Sara let out a feeble cry and covered her mouth with her hand.
"You didn't think I worked alone, did you?" Bobby asked behind the mask. "Jarrett's in a safe place. He seems stable for now —"
"But you just said he might not last even ten minutes," she cut in.
"Ten minutes or ten hours, who knows? As I said, he's lost some blood, and he's asking for you. My partner is texting me updates on Jarrett's condition. The sooner we reach them, the sooner you can get your son to a hospital. Now, let's go before the garage door closes on us. We're wasting time sitting here, Sara ..."
That had been nearly an hour ago.
So many times when Bobby had telephoned in the last few months, Sara had asked, "Who are you? Why are you doing this?"
She'd never gotten an answer.
During their journey tonight, she asked those same questions — over and over again. But her passenger didn't respond. Sara still wondered if Bobby was behind everything that had happened — or just the gleeful harbinger of horrible news.
As they drove by a sign for Deception Pass, Bobby took a phone out from the pocket of that dark raincoat and checked it. "Jarrett's lost consciousness, but his breathing is steady."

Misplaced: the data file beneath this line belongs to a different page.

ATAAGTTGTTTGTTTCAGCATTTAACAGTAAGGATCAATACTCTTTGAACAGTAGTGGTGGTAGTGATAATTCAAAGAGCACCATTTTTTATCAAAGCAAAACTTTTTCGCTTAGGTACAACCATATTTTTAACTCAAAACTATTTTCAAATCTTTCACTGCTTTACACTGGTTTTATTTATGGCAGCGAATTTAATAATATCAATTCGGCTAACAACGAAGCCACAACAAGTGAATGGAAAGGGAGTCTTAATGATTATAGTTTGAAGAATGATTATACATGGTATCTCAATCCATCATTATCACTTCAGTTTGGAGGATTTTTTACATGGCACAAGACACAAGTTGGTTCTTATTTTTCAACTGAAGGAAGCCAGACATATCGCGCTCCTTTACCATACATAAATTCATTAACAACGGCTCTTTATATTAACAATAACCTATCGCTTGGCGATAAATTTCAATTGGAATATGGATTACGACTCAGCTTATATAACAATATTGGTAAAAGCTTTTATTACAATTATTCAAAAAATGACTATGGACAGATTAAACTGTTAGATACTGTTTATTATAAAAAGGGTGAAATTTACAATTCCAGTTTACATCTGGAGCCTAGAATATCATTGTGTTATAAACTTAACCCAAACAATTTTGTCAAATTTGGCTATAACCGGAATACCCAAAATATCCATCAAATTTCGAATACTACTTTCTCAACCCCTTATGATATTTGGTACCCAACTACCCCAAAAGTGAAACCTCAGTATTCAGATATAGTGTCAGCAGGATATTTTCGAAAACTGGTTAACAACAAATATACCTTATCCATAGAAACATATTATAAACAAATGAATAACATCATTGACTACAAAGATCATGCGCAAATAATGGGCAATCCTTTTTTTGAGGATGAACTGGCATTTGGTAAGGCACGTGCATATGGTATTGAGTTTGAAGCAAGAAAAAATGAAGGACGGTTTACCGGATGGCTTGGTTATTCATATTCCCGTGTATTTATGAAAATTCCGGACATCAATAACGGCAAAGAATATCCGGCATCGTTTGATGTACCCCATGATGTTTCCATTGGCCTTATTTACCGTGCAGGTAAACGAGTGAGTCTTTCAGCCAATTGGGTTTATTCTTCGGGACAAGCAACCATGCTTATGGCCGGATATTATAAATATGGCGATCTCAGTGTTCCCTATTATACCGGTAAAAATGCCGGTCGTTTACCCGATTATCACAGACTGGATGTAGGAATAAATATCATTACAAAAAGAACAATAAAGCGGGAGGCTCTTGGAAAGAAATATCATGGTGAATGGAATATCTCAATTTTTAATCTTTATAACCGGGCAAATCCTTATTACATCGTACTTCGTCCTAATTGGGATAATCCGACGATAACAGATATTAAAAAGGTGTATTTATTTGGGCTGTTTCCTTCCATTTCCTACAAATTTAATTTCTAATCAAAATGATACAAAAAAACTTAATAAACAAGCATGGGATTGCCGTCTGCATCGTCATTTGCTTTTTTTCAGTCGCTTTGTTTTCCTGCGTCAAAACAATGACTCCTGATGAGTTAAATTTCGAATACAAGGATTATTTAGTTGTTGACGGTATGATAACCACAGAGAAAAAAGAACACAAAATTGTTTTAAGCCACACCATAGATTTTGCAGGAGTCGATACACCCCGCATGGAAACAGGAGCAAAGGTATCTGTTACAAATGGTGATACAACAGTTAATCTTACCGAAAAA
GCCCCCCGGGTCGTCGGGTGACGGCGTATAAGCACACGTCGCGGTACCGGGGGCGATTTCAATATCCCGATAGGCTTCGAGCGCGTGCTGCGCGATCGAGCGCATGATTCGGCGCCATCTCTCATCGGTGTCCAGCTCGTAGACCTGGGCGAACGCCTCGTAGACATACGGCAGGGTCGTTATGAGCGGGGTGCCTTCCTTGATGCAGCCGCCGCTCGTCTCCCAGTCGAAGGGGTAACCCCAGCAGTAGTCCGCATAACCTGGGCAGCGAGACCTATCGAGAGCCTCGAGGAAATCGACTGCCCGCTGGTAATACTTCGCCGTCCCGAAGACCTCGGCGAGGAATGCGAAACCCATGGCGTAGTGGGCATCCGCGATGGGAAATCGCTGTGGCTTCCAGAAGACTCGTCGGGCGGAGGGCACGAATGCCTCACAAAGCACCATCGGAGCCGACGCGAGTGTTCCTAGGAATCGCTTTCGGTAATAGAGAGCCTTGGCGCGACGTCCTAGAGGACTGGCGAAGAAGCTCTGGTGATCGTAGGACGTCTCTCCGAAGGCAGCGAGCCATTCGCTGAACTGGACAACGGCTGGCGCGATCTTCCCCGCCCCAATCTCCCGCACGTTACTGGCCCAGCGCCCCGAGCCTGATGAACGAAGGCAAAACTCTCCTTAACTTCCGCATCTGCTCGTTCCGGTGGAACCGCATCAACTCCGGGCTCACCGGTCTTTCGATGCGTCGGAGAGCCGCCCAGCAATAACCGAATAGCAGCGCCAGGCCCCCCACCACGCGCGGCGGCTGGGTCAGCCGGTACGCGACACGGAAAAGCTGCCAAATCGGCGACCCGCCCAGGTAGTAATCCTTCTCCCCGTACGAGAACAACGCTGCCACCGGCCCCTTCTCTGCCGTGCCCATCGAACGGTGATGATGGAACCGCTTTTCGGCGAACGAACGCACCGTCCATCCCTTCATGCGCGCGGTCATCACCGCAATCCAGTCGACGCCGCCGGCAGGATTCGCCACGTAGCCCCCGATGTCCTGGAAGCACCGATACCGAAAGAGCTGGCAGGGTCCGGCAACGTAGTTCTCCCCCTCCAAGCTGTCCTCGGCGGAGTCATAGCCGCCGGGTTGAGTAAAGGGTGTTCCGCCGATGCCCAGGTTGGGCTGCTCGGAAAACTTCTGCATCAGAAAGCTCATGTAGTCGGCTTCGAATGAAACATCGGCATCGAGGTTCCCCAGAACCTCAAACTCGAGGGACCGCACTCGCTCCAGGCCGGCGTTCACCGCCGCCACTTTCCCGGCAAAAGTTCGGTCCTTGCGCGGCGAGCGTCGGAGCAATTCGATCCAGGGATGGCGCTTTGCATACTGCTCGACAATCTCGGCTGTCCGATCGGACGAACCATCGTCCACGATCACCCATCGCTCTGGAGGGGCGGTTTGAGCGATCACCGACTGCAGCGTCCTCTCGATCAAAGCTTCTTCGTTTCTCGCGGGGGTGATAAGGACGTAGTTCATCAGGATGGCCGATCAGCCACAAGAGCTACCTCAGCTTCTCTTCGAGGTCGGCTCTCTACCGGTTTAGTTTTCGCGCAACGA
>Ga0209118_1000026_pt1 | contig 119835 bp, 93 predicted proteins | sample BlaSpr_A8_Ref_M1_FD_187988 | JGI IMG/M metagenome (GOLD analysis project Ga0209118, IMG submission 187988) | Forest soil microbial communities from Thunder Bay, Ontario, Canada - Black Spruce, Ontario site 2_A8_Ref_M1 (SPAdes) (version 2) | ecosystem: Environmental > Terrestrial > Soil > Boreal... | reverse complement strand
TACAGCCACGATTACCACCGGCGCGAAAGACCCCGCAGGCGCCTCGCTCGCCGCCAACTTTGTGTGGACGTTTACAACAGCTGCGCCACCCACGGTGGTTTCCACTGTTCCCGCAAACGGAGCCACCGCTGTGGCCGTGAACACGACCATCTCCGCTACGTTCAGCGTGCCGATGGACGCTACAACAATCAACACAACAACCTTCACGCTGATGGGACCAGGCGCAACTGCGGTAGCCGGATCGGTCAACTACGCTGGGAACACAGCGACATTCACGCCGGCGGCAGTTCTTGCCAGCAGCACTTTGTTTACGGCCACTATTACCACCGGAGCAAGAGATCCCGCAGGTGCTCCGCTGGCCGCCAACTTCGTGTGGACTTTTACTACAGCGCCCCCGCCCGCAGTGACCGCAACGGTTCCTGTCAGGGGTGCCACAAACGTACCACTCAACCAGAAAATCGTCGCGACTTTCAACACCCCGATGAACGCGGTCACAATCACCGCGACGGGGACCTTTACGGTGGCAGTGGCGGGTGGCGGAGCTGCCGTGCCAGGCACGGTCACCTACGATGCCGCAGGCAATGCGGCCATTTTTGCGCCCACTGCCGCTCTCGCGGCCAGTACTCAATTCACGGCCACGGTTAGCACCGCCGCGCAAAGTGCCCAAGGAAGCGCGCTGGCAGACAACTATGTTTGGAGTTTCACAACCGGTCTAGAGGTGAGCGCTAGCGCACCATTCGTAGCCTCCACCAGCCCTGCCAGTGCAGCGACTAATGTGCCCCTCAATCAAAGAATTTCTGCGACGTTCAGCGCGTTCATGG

Sara tightened her grip on the steering wheel. They were headed for the bridge. Was Jarrett somewhere on the mainland?
Excerpted from "Hide Your Fear"
Copyright © 2017 Kevin O'Brien.
Excerpted by permission of KENSINGTON PUBLISHING CORP..
All rights reserved. No part of this excerpt may be reproduced or reprinted without permission in writing from the publisher.
Excerpts are provided by Dial-A-Book Inc. solely for the personal use of visitors to this web site.
Most Helpful Customer Reviews
Couldn't put this one down! So many twists and turns!
Excellent plot twists. Well written and relatable charactors!
Another great book by Kevin O'Brien!
I have read everything this very talented author has written. This one falls short of his usually fantastic books. Seemed to drag on and on and stalker was way to obvious. Sorry!!!!
Compared to some of his other books this one was only semi decent. It wasnt too suspensful and lacked action. It was sort of weird. Not giving away details of this book..but why do most villians of his have to be female? They arent as scary. If you enjoy scary, well written, edge of your seat authors try these ones... Lisa Jackson, Brenda Novak, Lisa Gardner, Karen Rose,Tami Hoag, and Karin Slaughter. You will NOT be let down. Unless you get this book free or discounted, skip it.